In sum, there is no present need for rail service on the Lines. Rail service is not currently provided on the Lines, and has not been provided since the mid-1990s. A survey of businesses located to the west and south of the St. Joseph River indicates that all of these businesses disclaim a need for present rail service and support abandonment of the Lines. The University, which is located east of the river, also disclaims a need for present rail service.
Nor is there a need or potential for future renewed rail operations. The aforementioned businesses located on the Lines disclaim a need for future rail service, as does the University, which was previously identified by the Board in its August 2008 decision as a potential shipper that might benefit from the renewal of rail service in the future. The Board’s conclusion in that decision, however, was premised on there being a carrier “eager to restore service” on the Lines, which is now no longer the case. Even in the unlikely event that some demand for freight rail service were to materialize at some point in the future, shippers on the Lines would have sufficient alternative transportation options. The University currently receives its coal shipments from NSR via trucking from the transloading facility, and it attests that these arrangements will continue to satisfy its transportation needs in the future. The other businesses currently located along the Lines to the west and south of the St. Joseph River ship or receive traffic via trucking. Further, there are no industries within the city limits east of the river that would require future rail service because that area is zoned residential.
In adverse abandonment cases, we also weigh whether the abandonment would serve the public interest. In its application and supplement to the joint petition to reopen, the City states that it plans to acquire the right-of-way for public use, specifically for a bicycle and pedestrian trail. Acquisition of the Lines would also allow the City to improve safety and to repave all of the streets and sidewalks over which the tracks cross, which would improve the roadways and facilitate snow removal in the winter months. The benefits that these public projects would bring weigh in favor of granting the proposed abandonment under the circumstances presented here.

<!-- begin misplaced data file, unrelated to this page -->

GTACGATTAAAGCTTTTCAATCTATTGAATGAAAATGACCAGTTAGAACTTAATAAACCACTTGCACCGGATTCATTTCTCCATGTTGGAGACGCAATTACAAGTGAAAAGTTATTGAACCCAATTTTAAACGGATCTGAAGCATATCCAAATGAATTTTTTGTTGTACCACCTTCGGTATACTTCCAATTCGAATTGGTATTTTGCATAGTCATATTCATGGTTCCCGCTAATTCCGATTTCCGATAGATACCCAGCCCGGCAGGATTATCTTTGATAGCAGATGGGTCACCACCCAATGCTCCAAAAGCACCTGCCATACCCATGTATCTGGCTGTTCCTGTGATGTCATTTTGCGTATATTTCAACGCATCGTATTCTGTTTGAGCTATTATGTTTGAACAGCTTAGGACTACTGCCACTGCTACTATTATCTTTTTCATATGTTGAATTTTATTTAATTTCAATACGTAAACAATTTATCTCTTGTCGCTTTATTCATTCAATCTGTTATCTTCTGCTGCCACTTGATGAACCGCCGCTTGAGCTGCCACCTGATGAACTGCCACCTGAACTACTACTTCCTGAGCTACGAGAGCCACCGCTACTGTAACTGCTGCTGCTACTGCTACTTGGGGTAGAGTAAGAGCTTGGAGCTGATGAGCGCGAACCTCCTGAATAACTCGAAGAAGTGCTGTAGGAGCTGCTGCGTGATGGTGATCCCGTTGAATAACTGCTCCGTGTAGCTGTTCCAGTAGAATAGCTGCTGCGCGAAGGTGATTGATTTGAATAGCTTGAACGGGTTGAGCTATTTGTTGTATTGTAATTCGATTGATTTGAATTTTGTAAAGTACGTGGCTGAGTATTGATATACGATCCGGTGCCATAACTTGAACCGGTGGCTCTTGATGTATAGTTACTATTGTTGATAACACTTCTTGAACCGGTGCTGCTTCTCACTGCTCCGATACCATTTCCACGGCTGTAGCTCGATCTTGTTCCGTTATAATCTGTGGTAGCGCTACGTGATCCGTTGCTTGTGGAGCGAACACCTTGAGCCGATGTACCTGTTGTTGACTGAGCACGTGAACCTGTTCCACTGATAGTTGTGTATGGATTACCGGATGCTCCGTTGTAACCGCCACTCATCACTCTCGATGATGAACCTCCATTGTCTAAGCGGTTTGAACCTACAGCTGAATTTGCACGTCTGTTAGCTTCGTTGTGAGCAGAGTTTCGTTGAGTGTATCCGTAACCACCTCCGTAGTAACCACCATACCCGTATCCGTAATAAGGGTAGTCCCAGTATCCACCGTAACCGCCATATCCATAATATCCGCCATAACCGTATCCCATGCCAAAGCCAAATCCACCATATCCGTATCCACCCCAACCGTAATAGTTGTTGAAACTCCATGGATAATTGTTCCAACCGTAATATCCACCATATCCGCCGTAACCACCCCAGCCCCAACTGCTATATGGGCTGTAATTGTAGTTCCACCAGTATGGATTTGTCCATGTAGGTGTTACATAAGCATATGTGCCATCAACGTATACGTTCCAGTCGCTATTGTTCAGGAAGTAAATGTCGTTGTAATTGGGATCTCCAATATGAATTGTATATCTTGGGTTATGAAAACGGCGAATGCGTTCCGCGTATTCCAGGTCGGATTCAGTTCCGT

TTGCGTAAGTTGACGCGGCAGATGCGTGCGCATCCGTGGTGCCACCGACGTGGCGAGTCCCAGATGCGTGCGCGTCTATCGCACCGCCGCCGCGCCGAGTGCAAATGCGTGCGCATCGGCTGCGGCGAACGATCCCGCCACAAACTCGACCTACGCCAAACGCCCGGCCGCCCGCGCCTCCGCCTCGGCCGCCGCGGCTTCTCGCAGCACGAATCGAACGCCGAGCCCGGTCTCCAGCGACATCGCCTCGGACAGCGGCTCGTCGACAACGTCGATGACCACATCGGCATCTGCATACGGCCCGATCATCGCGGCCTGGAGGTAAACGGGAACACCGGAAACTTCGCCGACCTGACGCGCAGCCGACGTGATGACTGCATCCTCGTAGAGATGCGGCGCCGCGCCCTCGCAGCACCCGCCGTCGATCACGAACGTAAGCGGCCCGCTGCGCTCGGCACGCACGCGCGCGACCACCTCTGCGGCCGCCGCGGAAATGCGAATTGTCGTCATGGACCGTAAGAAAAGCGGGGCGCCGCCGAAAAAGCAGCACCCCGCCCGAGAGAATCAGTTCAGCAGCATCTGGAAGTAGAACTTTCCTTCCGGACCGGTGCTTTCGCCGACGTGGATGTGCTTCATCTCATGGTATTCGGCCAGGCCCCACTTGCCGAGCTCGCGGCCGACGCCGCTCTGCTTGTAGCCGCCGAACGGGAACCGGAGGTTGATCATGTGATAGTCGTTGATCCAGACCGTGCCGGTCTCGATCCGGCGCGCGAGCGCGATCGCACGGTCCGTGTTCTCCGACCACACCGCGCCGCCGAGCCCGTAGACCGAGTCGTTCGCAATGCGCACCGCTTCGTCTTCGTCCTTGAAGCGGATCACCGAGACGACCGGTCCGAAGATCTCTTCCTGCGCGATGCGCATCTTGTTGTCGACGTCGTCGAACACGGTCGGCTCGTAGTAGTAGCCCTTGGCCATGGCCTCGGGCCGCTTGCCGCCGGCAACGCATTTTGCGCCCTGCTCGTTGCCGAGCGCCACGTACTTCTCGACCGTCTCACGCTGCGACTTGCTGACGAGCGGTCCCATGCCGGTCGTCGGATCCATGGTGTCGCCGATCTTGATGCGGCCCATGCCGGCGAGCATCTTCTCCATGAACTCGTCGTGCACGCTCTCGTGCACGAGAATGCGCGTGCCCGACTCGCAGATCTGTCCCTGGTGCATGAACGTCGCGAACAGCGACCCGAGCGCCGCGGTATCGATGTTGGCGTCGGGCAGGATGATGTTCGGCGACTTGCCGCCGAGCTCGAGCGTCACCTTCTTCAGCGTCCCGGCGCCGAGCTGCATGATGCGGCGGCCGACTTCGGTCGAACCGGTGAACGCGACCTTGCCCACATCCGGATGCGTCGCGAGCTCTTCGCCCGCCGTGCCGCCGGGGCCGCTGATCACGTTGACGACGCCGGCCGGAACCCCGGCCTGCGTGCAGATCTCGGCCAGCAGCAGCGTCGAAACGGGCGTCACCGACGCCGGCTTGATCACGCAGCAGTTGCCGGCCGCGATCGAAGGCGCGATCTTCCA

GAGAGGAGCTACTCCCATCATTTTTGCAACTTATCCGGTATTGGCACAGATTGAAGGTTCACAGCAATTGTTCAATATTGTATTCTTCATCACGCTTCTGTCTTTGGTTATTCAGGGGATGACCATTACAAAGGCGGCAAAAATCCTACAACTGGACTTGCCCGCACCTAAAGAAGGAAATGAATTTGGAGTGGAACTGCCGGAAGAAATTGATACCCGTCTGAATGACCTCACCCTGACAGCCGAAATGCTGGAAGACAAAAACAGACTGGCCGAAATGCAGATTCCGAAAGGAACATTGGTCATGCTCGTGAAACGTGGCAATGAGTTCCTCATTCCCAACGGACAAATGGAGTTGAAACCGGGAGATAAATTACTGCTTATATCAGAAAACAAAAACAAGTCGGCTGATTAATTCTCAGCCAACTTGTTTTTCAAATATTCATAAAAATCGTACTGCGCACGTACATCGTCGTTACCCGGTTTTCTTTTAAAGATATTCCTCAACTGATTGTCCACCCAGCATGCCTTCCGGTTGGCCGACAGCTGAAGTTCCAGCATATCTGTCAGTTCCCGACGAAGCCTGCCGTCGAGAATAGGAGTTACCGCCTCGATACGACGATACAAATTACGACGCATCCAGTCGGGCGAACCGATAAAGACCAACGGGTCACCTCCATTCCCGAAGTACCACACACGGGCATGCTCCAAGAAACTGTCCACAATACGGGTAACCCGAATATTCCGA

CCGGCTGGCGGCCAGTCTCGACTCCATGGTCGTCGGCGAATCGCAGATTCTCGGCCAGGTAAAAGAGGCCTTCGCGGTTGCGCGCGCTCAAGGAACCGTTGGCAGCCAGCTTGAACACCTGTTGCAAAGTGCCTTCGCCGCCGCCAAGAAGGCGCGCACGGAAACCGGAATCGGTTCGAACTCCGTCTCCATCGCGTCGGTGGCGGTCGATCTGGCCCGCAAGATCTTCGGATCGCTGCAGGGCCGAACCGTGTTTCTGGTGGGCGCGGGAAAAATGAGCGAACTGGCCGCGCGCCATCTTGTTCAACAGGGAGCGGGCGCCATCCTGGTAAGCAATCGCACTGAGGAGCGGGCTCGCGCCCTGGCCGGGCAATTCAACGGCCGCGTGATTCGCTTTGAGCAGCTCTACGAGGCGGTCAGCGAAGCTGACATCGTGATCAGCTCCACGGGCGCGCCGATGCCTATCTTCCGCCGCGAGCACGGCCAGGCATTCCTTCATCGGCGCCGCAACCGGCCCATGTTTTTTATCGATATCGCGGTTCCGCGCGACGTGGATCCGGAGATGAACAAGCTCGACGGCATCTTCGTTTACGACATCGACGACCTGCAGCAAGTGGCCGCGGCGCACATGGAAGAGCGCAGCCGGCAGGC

Under 49 U.S.C § 10903(d), we must also consider whether the abandonment would have a serious, adverse impact on rural and community development. Given that there is no foreseeable demand for freight rail service on the Lines, removing the Lines from the interstate rail system would not adversely impact rural and community development. In fact, the proposed abandonment would help foster community development, by allowing the City to move forward with the public uses identified above and by allowing the Brothers, the Sisters, and the Village to develop and use their property as they see fit.
For these reasons, we conclude upon reconsideration that a balancing of the relevant factors now favors granting the application for adverse abandonment in this case.
2. Environmental Matters
The Board is also required to consider the potential environmental impacts of the proposed abandonment. The City submitted a combined environmental and historic report with its application in 2006, and notified the appropriate federal, state, and local agencies of the opportunity to submit information concerning the environmental impacts of the proposed abandonment. See 49 C.F.R. § 1105.11. The Board’s Office of Environmental Analysis (OEA) examined the environmental and historic report, verified its data, and analyzed the probable effects of the proposed action on the quality of the human environment. OEA served an Environmental Assessment (EA) for this adverse abandonment proceeding on December 22, 2006, for public review and comment. In the final EA, dated February 1, 2007, OEA recommended one environmental condition to address the Section 106 process of the National Historic Preservation Act, 16 U.S.C. § 470f, and concluded that, with that condition, the proposed action would not significantly impact the quality of the human environment. As previously noted, however, after OEA completed the final EA, the Board denied the adverse abandonment application in its decision served on February 14, 2008.